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Not a Simple Tee 

The 7-plus miles that Bloomies will run this weekend doesn't come close to the distance traveled by the cotton on their backs.

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The end of a Bloomsday run is glorious. There’s nothing quite like that slow, victorious meander across the sun-drenched Monroe Street Bridge.

Then you get to the T-shirt turnstiles. The race is officially over — you are a finisher.

But not many finishers know that getting that shirt takes more than 12 kilometers. It involves global geopolitics, the occasional natural disaster and the whims of Wall Street speculators. It’s quite a hassle.

“This has been the hardest year, for sure,” says Don Kardong, Bloomsday’s founder and continuing head honcho. “It’s quite amazing,” he says about the complexity of procuring 50,000 shirts at once.

Since Bloomsday began in 1978, Kardong says he’s purchased almost 1.4 million T-shirts. That comes to about 700,000 pounds of cotton, or about two cotton plants per T-shirt.

And that’s where it all begins, in a field of cotton. Cotton picking goes back 8,000 years and is grown on every continent but Antarctica. It’s a global affair, but the Bloomsday cotton begins somewhere in North or South America.

“We don’t source any of our cotton from Asia,” says Todd Gilmer, a national account executive for the northwest division of the Russell Corporation, a subsidiary of Fruit of the Loom that owns the Jerzees brand, this year’s manufacturer of Bloomsday T-shirts. “We’re a completely vertical manufacturer. We spin the yarn. We knit, cut and sew it. That’s a pretty simplistic explanation, but that’s the nuts and bolts of it.”

After the cotton is harvested and ginned — the process that separates the valuable fiber from the seeds — it is shipped in its “raw” form to Russell’s factories in either Leesburg, Ky., or Merendon, Honduras.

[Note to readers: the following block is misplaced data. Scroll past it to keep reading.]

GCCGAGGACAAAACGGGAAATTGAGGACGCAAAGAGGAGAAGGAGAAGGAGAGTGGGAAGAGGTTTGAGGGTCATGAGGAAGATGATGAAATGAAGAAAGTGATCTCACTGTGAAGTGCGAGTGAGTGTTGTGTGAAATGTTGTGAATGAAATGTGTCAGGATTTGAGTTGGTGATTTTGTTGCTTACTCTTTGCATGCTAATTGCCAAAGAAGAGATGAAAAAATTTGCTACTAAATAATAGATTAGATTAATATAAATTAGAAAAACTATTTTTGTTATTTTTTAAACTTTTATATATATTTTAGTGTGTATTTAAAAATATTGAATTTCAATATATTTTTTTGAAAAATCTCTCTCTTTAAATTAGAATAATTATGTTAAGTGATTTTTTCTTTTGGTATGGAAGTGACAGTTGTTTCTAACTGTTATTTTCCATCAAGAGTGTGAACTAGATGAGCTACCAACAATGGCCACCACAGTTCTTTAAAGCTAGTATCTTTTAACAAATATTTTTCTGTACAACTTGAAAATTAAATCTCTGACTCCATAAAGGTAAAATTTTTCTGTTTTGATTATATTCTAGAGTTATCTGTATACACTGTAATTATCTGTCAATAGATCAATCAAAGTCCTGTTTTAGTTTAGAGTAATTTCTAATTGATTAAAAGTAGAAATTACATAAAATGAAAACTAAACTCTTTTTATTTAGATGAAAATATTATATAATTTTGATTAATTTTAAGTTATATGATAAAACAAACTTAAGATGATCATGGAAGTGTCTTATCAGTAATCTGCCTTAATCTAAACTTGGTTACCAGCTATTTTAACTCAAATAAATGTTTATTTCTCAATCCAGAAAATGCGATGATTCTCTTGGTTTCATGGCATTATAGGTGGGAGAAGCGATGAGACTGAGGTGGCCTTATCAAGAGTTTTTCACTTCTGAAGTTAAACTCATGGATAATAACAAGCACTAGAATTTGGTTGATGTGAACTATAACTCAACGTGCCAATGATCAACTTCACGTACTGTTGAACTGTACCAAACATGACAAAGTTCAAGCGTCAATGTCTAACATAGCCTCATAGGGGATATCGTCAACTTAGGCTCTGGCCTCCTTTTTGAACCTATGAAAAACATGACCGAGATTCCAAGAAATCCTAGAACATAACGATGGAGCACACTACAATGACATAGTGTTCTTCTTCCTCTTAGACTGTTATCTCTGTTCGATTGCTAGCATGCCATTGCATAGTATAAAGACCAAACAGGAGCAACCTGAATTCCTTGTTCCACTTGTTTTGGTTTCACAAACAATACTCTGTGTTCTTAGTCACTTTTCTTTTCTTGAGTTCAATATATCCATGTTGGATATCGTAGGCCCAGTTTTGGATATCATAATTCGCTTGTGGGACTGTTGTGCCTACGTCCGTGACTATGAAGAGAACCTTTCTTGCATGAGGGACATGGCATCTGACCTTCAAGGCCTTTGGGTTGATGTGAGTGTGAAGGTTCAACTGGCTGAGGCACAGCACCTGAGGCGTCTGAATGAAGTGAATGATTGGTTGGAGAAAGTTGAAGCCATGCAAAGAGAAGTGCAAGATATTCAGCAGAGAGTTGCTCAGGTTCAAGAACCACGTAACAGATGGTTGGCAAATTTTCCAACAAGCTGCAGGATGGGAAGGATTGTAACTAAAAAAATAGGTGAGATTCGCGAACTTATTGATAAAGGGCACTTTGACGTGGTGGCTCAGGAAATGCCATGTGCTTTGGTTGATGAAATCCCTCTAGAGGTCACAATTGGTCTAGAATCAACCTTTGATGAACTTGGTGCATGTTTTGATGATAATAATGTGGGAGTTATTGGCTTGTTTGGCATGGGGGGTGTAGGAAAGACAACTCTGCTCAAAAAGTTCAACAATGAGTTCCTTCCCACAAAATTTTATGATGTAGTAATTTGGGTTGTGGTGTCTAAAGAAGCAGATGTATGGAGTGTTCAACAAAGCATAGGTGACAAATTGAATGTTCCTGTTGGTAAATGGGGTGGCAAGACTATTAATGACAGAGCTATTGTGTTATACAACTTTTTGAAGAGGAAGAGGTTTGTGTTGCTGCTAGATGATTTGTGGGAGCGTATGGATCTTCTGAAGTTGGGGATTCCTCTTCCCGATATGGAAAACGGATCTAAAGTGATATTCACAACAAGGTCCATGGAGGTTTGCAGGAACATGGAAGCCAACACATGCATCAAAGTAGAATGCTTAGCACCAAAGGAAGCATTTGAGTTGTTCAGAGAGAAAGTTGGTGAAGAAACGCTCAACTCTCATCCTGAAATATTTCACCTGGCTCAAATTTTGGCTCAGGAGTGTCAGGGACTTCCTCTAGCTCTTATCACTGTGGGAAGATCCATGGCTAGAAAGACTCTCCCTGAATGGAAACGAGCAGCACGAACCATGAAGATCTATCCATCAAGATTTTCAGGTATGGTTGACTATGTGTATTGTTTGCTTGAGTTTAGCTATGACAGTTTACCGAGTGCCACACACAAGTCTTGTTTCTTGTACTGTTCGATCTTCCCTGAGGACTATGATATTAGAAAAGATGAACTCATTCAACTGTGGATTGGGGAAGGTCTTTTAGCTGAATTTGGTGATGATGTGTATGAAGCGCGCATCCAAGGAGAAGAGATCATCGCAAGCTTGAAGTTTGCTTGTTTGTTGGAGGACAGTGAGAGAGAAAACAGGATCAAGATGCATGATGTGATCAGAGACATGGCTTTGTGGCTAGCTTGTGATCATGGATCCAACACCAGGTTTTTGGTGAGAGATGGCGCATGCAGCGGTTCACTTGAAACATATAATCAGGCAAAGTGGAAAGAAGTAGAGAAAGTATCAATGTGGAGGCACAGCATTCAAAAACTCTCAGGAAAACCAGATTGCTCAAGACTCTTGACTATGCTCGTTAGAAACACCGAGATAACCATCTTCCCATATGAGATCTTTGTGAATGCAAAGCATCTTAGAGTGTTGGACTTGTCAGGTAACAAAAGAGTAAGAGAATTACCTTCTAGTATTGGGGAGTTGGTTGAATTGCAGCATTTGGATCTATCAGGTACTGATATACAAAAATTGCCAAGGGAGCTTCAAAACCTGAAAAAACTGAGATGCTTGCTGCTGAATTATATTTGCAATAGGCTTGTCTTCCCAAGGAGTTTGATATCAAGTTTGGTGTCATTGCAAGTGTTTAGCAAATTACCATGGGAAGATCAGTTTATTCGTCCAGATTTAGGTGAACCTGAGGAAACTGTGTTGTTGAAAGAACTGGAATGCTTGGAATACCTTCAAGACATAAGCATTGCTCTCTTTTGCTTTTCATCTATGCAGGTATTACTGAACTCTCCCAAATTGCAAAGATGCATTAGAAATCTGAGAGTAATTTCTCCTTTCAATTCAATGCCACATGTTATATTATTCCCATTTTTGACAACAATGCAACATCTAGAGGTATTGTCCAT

From there, T-shirts, underwear, sheets — you name it — emerge.

Recently, 50,000 blank shirts (the color of Kardong’s choosing) came to Spokane. A local company, Wildrose Graphics, is putting the design on it.

“If we want to get a unique color, that can be a challenge,” Kardong says. “In the past, when there was plenty of supply, we could get any color. This year, their supply was down, and it was really difficult to find a color we wanted in all the sizes we need.”

Kardong wouldn’t say what color was chosen — it’s a surprise for race day. “I think we had to tend to a more a common color,” he says.

The last few years have been rough for cotton, as for all commodities.

First, the economy took its toll.

After years of steady yields, American cotton precipitously dropped. In 2005, American farmers produced 11.5 billion pounds of cotton. By 2009, less than 6 billion pounds of cotton were cultivated. Things weren’t much better elsewhere.

Floods in India and Pakistan — two of the world’s largest cotton-producing and -milling nations — destroyed crops. India lost about 15 percent of its crops in the Punjab region, its cotton belt, and yarn prices went up by 60 percent in Pakistan.

“Cotton farmers in China are hoarding the cotton because of the price,” Russell’s Gilmer says. “They’re storing cotton in barns while the price goes up.”

But the price jump didn’t stop with hoarders. “Cotton’s a commodity,” Gilmer says. “Wall Street’s got involved. The futures market is affecting the price as well. Speculation.”

But the shirts have arrived in Spokane, so Kardong doesn’t have to worry about it. That is, until next year.

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